Housework heroes of yesteryear - how many do you remember?

Housework heroes of yesteryear - how many do you remember?

As Marigold gloves celebrates its 70th birthday, we look at the other cleaning innovations that have revolutionised housework over the years

There was a time when Mondays meant only one thing – wash day. Whether you spent hours boil-washing clothes and wringing them through a mangle or you had the luxury of a snazzy twin-tub washer, Monday was the day we got it all done.

But that’s not to say that the housework was over for the week. Oh no! Back in 1965, a woman spent a staggering 44 hours a week doing housework, often for up to 15 hours a day, compared to just 2.6 hours a day and 18.2 hours a week on average today. 

At a time when cleanliness was considered next to godliness, we’d try anything to get our houses looking spick and span – and keep up with the Joneses across the road, who’d judge us through their twitching net curtains! And to help us along, we relied on a toolkit of clever cleaning products and gadgets which emerged over the years to make our housework easier. From Marigold gloves – turning 70 this year – to vacs and Vim, we remember some of our housework heroes.  

No kitchen sink dramas here

At last, the cooking was done for the day and the family dinner happily wolfed down. But all those dirty dishes wouldn’t wash themselves. 

Smooth hands were considered a great virtue – after all, wealthy women with servants to do their washing and cleaning wouldn’t have red-raw hands – and so we donned our trusty Marigolds before any washing-up took place.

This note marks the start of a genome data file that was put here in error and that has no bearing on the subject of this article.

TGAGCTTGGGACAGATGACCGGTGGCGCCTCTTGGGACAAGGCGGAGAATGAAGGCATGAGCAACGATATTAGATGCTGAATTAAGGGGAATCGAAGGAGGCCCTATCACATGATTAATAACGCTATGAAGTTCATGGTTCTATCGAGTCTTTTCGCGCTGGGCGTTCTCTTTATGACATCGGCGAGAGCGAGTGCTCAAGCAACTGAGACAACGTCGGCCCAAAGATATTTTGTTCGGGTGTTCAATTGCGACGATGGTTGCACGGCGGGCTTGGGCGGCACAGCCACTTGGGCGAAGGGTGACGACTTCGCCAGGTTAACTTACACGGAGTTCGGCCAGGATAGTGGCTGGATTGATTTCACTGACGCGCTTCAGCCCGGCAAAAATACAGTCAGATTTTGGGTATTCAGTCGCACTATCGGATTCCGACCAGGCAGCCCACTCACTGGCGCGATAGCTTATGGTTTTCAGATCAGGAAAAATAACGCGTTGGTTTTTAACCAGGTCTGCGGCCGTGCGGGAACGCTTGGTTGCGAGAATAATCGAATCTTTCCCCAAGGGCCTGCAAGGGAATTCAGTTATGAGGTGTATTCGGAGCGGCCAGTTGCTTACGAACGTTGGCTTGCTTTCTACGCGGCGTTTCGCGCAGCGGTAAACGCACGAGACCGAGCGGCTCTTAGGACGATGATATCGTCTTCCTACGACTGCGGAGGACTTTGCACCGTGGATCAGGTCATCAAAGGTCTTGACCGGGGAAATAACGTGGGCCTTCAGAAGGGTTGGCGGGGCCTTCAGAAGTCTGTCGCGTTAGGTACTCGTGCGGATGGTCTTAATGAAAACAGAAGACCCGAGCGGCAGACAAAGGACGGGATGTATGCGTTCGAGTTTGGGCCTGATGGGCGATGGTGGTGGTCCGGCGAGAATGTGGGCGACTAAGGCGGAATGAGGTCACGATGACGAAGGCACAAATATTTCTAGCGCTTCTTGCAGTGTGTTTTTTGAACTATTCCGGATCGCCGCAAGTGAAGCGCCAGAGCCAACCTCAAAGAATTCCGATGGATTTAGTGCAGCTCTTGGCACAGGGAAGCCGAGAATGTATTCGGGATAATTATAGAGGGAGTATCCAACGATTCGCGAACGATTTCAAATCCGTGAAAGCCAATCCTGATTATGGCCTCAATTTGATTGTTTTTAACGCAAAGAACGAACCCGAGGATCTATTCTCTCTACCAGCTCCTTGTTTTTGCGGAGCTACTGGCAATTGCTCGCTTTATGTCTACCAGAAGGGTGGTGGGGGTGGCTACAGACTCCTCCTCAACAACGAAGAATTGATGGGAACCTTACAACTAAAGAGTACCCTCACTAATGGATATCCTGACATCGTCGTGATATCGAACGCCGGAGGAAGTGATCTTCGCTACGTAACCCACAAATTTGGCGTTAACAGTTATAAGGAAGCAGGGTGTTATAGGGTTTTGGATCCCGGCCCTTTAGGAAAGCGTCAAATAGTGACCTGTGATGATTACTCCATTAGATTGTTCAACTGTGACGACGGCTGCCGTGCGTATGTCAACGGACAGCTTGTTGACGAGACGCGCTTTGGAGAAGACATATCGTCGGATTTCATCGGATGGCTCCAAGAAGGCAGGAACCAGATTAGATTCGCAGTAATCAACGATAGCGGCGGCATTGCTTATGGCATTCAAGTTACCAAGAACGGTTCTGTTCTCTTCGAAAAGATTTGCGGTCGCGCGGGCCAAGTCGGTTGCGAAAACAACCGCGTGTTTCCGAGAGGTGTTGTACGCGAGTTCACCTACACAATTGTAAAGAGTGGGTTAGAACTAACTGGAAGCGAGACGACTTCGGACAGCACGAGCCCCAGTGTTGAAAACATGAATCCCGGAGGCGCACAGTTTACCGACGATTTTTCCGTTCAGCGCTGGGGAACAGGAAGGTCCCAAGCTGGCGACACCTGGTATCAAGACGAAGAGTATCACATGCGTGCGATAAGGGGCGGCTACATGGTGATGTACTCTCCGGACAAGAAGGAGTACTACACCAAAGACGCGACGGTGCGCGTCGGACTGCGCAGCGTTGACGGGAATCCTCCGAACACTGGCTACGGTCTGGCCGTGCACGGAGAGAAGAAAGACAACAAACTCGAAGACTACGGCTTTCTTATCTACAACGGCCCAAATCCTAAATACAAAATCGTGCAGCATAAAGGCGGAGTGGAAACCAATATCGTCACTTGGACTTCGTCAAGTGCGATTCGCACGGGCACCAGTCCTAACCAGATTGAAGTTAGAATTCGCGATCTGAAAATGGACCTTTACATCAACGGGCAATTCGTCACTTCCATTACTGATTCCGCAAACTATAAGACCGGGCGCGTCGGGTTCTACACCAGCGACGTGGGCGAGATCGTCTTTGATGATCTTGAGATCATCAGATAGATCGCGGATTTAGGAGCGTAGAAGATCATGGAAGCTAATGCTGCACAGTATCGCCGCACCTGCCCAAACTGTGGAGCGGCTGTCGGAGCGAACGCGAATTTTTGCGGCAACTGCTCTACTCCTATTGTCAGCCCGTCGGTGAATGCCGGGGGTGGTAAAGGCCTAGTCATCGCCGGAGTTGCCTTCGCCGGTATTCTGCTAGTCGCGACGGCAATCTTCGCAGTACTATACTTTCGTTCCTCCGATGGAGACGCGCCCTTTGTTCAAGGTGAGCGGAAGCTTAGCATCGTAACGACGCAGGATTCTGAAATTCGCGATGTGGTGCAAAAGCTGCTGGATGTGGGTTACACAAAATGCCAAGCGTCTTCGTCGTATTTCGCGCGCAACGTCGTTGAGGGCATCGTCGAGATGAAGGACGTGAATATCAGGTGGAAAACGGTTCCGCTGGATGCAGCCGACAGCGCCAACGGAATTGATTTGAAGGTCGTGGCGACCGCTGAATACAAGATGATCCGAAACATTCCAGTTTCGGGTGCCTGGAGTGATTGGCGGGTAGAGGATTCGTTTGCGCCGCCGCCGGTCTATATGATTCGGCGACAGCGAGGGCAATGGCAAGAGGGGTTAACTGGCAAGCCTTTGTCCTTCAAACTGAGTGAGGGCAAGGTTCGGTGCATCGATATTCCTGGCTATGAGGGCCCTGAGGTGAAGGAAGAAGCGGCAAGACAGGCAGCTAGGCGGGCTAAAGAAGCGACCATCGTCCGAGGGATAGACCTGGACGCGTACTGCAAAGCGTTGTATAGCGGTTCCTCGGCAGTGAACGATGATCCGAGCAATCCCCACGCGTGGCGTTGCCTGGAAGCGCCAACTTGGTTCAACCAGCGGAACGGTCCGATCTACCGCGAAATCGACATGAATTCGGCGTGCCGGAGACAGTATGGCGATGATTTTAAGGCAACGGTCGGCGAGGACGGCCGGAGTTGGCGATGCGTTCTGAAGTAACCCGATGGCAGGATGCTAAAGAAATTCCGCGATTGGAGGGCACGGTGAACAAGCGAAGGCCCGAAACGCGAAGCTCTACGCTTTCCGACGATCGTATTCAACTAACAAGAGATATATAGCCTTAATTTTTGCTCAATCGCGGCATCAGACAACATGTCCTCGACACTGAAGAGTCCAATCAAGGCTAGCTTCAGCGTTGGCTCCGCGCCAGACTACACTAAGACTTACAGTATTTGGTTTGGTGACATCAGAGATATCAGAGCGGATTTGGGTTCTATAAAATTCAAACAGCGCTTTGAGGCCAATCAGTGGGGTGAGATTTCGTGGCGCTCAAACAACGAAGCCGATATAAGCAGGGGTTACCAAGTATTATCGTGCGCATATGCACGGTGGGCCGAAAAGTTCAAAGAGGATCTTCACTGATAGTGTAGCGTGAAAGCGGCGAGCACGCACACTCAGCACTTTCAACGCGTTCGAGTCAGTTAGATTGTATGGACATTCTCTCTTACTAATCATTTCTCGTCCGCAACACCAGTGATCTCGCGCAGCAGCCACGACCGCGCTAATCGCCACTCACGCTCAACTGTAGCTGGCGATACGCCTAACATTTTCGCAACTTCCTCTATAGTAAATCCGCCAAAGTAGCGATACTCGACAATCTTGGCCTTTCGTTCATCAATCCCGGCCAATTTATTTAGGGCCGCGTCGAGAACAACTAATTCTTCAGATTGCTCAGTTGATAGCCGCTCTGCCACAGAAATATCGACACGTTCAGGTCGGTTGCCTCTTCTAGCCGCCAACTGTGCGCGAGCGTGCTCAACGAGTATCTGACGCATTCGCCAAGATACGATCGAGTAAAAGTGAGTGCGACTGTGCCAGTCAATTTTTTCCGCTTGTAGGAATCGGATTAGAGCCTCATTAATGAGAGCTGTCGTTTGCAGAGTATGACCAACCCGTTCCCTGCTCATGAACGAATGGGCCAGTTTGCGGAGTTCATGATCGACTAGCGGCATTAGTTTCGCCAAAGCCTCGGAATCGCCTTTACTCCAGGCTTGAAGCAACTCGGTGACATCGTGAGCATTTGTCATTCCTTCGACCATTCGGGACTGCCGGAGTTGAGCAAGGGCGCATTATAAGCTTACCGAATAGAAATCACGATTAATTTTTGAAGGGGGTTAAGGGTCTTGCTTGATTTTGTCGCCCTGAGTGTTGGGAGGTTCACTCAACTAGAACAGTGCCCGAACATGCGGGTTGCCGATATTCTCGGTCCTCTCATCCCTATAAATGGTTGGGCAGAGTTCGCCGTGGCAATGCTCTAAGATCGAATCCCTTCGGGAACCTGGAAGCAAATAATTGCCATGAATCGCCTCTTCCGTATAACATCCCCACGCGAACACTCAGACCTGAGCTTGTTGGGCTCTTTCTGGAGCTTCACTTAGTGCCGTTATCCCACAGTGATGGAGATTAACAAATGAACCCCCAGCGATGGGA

Fairy Liquid, with its popular jingle ‘now hands that do dishes can feel as soft as your face’ – was our weapon of choice against greasy pots and food-splattered plates. Fairy Liquid emerged in the Fifties and was bought by six out of every ten consumers in the UK by the end of 1960.

But when the super-stubborn food stains just wouldn’t budge, then we’d reach for the big guns – Brillo steel wool soap pads, which are still popular today. That is until the dishwasher, first invented in 1886 but made popular in the Seventies, changed everything. 

Scour and scrub 

Vim for everything was the general rule of thumb when it came to cleaning our homes. First created in 1904, it was the ultimate powder to scour off dirt, grease, stains and even your skin if you weren’t careful.

Meanwhile, many kitchen cupboards had that can of Ajax, whose slogan ‘stronger than dirt’ proved itself time and again on our kitchen and bathroom surfaces.

As for cleaning carpets new-fangled vacuum cleaners, which two thirds of us owned by 1959, opened up a whole new world (although we’d have to wait until 1979 to get a bagless Dyson!).

Then it was time to reach for the Brasso to shine up our brass door knobs and ornaments.    

But no matter how sparkling kitchen surfaces, door knobs and carpets were, that all meant nothing if you didn’t have a front door step so clean you could eat your Sunday tea off it. In the Fifties and early Sixties on weekday mornings, rows of women would take to the pavements in wrap-around pinnies to scrub and scour their front doorstep. Called donkey stoning, this cleaning ritual would often involve staining the step white with a tablet of ground stone dust, cement, water and bleach, rubbed in while still wet from a scrubbing.

It may have been hard going, but it was worth it to create a shimmering first impression to our homes and for the opportunity to gossip with the neighbours. 

Laundry loves

As our washing machines got better, faster and cheaper throughout the 20th Century, we had at our disposal cupboards full of different laundry detergents. There was Fairy Snow, Daz and Persil, Oxydol and Crysella soap flakes, Lux, Rinso and Tide washing powder and, like today, we all had our favourite that we thought washed the best.